Have you been avoiding avoiding talking to your family about race? Or maybe denying that you even have to broach the subject. The time is upon us, friends. Whether you feel like “oh, of course, I am an anti-racist!” or perhaps you are of the “I-don't-see-color” genre. No matter your stance, grabbing some books and sitting down with some friends and family is never a bad thing! So, let's get started to figure out how to educate you, and your family, about racism.
If you don't know how to jump into the racism conversation with your child, this will help! Thanks to Matthew Cherry's award winning short, you and your littles can watch a story unfold. After that, watch how the conversation naturally unfolds for all of you. And did we mention it won an Oscar? So definitely watch this “cartoon” right alongside them.
Instead of popping open the laptop every evening, to share more stories about kids of different races, hit up your local bookstore! Or library. And then delve into these books. And yes, they are kid-tested and parent-approved!
Hair Love by Matthew Cherry (Yes! It's the same as the short film above, but in bedtime story version!)
The Gospel in Color by We are Patrol
Sulwe by Lupita Nyong'o is for kids and parents alike. Wondering the origin of some of these kids book? Us, too! A great way to understand a different perspective on race and education is to hear it in someone's own words. This is a great NPR interview with a little background of the author and the book.
The Other Side by Jacqueline Woodson
Rosa by Nikki Giovanni
The First Step: How One Girl Put Segregation on Trial by Susan E Goodman
A Kids Book About Racism by Jelani Memory
Enough! 20 Protesters Who Changed America by Emily Easton
Say Something by Peter H., Reynolds
Let the Children March by Monica Clark-Robinson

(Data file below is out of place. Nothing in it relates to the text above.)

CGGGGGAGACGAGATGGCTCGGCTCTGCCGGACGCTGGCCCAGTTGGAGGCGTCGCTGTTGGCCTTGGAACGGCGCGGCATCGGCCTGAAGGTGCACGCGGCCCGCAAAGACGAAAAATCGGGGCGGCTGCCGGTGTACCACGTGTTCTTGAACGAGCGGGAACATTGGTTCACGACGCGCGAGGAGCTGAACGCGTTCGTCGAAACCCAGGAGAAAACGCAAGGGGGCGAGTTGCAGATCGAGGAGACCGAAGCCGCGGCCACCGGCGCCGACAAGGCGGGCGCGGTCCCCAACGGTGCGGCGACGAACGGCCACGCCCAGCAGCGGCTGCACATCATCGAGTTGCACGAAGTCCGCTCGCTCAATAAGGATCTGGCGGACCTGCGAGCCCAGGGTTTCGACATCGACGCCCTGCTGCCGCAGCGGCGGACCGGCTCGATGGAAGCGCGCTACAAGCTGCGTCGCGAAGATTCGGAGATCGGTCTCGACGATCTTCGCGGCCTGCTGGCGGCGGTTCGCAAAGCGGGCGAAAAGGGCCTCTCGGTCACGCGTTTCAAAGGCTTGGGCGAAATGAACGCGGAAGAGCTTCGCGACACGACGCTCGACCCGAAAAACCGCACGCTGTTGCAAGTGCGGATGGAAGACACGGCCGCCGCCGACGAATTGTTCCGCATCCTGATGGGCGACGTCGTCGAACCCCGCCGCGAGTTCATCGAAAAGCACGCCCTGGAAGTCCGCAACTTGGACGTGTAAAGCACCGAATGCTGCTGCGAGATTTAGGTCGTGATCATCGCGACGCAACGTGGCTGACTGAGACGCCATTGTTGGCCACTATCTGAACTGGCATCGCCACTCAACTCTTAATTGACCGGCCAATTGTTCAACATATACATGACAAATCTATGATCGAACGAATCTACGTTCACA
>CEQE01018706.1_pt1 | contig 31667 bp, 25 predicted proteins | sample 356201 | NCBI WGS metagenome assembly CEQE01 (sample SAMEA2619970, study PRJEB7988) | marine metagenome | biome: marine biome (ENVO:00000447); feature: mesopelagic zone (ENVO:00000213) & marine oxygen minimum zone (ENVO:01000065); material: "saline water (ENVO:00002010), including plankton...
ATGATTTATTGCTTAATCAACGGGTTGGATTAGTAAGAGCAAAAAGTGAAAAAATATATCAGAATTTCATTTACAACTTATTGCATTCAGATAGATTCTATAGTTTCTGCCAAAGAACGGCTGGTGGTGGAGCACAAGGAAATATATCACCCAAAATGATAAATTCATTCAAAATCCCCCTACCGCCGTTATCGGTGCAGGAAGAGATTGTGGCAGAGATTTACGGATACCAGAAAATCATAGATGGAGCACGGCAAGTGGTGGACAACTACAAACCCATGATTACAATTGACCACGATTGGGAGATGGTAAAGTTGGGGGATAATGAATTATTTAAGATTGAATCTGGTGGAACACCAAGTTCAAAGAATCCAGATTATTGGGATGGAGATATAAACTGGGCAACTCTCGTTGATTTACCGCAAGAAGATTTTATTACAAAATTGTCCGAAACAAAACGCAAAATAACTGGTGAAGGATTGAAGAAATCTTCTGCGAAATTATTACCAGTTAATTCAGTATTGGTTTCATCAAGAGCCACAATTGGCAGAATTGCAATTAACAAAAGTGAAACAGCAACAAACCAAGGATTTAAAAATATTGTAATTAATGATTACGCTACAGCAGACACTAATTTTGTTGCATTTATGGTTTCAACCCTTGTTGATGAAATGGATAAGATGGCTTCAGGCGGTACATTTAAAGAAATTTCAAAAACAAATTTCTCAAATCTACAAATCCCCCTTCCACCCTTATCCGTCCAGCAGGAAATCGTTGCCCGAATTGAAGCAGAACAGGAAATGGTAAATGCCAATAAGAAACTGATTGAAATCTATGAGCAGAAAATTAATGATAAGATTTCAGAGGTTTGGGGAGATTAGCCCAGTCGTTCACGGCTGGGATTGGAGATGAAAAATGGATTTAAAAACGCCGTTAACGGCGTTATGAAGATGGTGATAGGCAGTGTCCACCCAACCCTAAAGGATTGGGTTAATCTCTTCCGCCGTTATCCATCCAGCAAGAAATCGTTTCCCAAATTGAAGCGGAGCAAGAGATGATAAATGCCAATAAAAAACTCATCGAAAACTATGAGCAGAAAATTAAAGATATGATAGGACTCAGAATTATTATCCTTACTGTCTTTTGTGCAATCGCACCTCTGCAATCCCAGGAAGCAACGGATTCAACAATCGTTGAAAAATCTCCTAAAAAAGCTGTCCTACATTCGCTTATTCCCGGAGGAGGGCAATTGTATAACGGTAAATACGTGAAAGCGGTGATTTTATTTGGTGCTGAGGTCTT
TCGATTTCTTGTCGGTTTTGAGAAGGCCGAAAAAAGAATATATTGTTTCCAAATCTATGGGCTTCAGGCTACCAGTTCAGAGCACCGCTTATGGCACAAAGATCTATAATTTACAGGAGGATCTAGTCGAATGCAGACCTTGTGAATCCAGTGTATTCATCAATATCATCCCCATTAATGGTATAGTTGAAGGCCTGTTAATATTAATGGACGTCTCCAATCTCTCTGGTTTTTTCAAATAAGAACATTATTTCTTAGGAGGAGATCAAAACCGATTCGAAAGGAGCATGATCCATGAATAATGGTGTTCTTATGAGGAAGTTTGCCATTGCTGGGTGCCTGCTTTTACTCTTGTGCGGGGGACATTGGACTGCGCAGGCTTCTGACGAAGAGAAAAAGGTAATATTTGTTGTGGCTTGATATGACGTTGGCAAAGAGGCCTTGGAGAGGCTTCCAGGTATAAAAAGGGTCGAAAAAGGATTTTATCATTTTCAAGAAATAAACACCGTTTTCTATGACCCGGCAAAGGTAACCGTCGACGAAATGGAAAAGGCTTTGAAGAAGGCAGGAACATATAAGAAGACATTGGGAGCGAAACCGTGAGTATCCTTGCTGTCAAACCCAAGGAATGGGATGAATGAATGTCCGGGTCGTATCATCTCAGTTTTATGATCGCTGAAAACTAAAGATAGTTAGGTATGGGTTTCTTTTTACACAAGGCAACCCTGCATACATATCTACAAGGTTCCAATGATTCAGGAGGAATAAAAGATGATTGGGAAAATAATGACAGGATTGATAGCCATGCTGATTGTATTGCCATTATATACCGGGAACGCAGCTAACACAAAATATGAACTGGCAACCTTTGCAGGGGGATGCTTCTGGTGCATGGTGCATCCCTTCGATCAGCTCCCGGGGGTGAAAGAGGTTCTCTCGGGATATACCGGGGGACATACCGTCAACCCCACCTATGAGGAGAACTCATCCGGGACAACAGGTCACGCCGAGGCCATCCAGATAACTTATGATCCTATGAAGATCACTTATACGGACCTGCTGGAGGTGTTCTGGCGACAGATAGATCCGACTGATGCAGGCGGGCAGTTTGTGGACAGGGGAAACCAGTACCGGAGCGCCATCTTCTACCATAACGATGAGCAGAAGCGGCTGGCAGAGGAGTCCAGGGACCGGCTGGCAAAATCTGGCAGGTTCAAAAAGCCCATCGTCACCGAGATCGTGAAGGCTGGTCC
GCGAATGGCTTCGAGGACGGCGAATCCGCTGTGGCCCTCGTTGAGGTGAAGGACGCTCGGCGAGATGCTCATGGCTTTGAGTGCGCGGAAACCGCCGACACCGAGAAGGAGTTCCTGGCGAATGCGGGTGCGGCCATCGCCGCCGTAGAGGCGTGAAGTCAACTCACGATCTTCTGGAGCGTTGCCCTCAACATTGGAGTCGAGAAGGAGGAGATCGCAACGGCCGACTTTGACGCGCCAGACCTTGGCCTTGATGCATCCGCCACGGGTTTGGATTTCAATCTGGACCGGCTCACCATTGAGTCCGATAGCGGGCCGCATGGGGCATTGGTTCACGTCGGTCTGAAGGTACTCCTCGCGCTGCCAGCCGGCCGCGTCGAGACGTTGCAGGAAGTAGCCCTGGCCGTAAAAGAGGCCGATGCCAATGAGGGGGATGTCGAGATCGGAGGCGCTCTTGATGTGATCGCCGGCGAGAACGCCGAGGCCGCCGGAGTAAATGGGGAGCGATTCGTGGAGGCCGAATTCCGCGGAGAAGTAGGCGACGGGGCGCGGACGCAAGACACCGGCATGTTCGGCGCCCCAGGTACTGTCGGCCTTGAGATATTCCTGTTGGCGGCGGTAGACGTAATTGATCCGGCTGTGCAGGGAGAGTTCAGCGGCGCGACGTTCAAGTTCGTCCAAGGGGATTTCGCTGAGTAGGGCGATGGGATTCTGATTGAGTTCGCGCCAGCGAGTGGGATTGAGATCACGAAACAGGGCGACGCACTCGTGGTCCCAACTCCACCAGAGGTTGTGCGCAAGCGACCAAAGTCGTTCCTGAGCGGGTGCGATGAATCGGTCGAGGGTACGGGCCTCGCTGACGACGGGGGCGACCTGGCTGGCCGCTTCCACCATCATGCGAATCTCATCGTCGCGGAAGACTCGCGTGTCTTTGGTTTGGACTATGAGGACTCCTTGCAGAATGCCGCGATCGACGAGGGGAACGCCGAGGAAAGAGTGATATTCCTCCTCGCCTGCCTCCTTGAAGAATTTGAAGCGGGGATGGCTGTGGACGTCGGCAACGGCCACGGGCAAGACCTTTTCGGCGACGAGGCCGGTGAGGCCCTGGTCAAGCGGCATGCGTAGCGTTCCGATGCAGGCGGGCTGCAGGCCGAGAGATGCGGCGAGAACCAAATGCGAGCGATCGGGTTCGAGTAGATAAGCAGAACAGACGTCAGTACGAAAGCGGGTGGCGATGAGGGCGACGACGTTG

The internet is never short on resources. Sometimes you can find yourself in a sea of all the wrong search engine results. Have no fear, no search engine needed here! We have weeded out all the fluff to find the nuts and bolts of how to educate your kids about racism from the eyes of professional educators.
If you don't know LaNesha, it's time you should. She is the seasoned teacher behind Education with an Apron. With over a decade and a half of experience in the classroom, she has compiled a long list of outside resources, as well as created tons of her own. Her website, blog, and Instagram, are great resources for “innovative teaching ideas” for educators and parents alike.
One resource LaNesha recommends are flashcards from Beaut & Beast. These flash cards are designed to “teach children about cultural acceptance, self love, reading, and vocabulary. “As fellow small business owners, you will appreciate this can-do company'sorigin story.” The founder, Estephanie Ortiz, says “I created Beaut&Beast Co. because I was a teen mom and although I knew I wanted to break the cycle of poverty, low self-esteem, and worthlessness… I didn't know where to start. I wanted to teach my son to love himself, believe in himself, and never follow the trend… but I didn't know where to go to teach him his power. I couldn't find what I was looking for, so I created it.”
We Are Not Equal: Understanding Racial Divide by Carol Anderson and Tonya Bolden
Resist: 35 Profiles of Ordinary People Who Rose Up Against Tyranny and Injustice by Veronica Chambers
All American Boys by Brendan Kiely and Jason Reynolds
The Bluest Eye by Pulitzer Prize winning author, Toni Morrison is a great escape into the Depression Era with eleven year old Pecola Breedlove. Please know this does deal with more mature content. So, maybe you can read this on your own and then decide if this is age-appropriate for the teen you'd like to share it with.
Just Mercy by Bryan Stevenson – originally it came in book form. Now it's available as a movie, and free on several platforms. In addition, Stevenson also has this amazing TEDTalk that has been viewed over 6 million times.
This Side of Home by Renée Watson
A Good Kind of Trouble & Something To Say by Lisa Moore Ramee
Color in Law by Richard Rothstein
#NeverAgain: A New Generation Draws the Line by David Hogg
Watch Us Rise by Renée Watson and Ellen Hagan
We Are Power: How Nonviolent Activism Changes the World by Todd Hasak-Lowy
And if this post was Too Long Didn't Read, but you are still here at the bottom – that's great! You can just start at the top of the list and work your way down. You can skip around to pick and choose how you want to educate yourself and your family. Or just simply start the race conversation. If we don't change ourselves, then we must conclude that nothing will change around us.
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